The Congress on Sunday threatened to take its protests against the government allegedly snooping on opposition leaders to Parliament, claiming that phones of senior opposition leaders were being "tapped" and surveillance being carried on them.
"The present government has much to answer when it comes to right of privacy of citizens. They are now trying to do it everywhere what was happening in one state. Both Modi and Amit Shah are now here," Congress spokesperson Anand Sharma told reporters on Sunday. "It is not confined to one person. It is much deeper."
The BJP promptly dismissed the allegation. "This is absolutely an atrocious charge by the Congress," environment minister Prakash Javadekar told reporters in Hyderabad.
Back in Delhi, Sharma conceded he did not have proof to back his allegation as "letters are not sent for phone tapping to political leaders, judges and others".
He stressed that the Opposition had raised the issue of illegal phone tapping at the last session too, but home minister Rajnath Singh had denied the allegation.
The Congress attempt to broaden the attack comes after it had accused the government of using Delhi Police to carry out political espionage targeting party scion Rahul Gandhi. A police team had made "unwarranted and weird" inquiries about him.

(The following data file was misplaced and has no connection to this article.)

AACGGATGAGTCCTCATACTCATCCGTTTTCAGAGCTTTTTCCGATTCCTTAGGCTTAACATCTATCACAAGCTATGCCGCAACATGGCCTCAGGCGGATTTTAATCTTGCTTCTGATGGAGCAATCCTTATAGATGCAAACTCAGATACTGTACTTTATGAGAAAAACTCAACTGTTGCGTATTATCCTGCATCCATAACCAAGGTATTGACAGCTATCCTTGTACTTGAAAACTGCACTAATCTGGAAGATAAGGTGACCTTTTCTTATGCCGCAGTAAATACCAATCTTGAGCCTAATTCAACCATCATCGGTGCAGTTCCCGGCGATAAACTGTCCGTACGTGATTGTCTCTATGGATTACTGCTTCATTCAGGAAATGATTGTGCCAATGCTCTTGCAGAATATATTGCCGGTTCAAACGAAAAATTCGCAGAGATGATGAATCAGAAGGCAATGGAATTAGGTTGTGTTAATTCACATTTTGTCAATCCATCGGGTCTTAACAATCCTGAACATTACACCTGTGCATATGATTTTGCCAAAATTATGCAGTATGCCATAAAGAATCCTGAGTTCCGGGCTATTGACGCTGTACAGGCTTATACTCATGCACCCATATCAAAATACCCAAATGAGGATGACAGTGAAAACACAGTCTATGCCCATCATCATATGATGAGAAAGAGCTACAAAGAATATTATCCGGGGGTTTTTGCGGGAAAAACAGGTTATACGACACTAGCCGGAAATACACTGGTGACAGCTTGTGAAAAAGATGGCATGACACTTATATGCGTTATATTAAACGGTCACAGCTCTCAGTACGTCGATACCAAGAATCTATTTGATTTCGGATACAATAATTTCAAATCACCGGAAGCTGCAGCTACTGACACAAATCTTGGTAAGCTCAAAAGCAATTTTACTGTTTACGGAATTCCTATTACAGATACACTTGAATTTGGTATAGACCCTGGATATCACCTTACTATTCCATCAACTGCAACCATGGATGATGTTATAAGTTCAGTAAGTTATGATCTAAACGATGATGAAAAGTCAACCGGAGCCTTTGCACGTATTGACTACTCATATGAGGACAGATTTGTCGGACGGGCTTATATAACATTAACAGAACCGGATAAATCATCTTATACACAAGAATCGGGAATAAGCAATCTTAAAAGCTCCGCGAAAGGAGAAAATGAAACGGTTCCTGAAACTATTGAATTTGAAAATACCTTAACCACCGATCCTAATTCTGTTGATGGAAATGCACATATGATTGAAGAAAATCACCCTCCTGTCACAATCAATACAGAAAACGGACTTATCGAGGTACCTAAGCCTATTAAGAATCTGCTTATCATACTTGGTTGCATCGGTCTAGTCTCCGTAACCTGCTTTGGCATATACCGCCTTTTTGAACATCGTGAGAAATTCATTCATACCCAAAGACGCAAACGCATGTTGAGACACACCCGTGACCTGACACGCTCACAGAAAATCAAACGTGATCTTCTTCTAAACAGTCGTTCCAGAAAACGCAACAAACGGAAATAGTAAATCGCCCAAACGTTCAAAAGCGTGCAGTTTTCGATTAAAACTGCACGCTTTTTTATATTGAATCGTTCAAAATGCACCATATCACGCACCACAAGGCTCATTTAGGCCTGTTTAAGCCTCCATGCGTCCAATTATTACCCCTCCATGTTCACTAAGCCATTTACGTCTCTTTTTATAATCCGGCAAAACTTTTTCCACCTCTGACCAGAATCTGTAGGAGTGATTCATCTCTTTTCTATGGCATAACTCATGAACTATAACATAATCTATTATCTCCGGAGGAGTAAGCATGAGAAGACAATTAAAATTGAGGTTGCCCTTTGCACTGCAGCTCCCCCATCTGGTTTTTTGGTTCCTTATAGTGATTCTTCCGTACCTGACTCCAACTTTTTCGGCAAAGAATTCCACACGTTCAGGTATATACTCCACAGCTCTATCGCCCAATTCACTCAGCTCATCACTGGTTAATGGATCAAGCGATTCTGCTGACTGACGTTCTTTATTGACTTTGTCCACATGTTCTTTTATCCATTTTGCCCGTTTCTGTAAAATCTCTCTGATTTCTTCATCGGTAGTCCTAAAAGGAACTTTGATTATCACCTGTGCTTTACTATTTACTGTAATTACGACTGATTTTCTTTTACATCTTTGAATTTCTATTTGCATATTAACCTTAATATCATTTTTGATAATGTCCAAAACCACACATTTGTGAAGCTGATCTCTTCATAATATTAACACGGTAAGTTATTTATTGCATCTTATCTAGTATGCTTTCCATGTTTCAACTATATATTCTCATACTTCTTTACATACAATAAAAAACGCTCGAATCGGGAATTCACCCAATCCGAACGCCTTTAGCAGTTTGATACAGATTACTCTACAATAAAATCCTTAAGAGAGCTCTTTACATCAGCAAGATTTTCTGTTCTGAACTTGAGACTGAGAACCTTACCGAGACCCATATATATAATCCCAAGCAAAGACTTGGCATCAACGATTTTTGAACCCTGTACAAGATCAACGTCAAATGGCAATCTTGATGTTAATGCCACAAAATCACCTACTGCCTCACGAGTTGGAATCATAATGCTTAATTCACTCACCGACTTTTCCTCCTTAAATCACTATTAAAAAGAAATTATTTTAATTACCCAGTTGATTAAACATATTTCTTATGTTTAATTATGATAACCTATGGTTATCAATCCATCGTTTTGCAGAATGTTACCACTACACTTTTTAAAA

Sharma also went ahead to slam the BJP over its alliance with PDP in Jammu and Kashmir and asked the party to "clear its stand" on Kashmiri separatist Masarat Alam's controversial remarks
"Many questions have been raised, which are directly linked to the nation's integrity and unity. BJP and Prime Minister Narendra Modi should clear their stand on Alam's release and his statements.
He also referred to reports that plans were afoot in Punjab, where BJP formed a government with SAD, to celebrate the anniversaries of Indira Gandhi's assassins Kehar Singh, Satwant Singh and Beant Singh as well as the assassins of General Vaidya.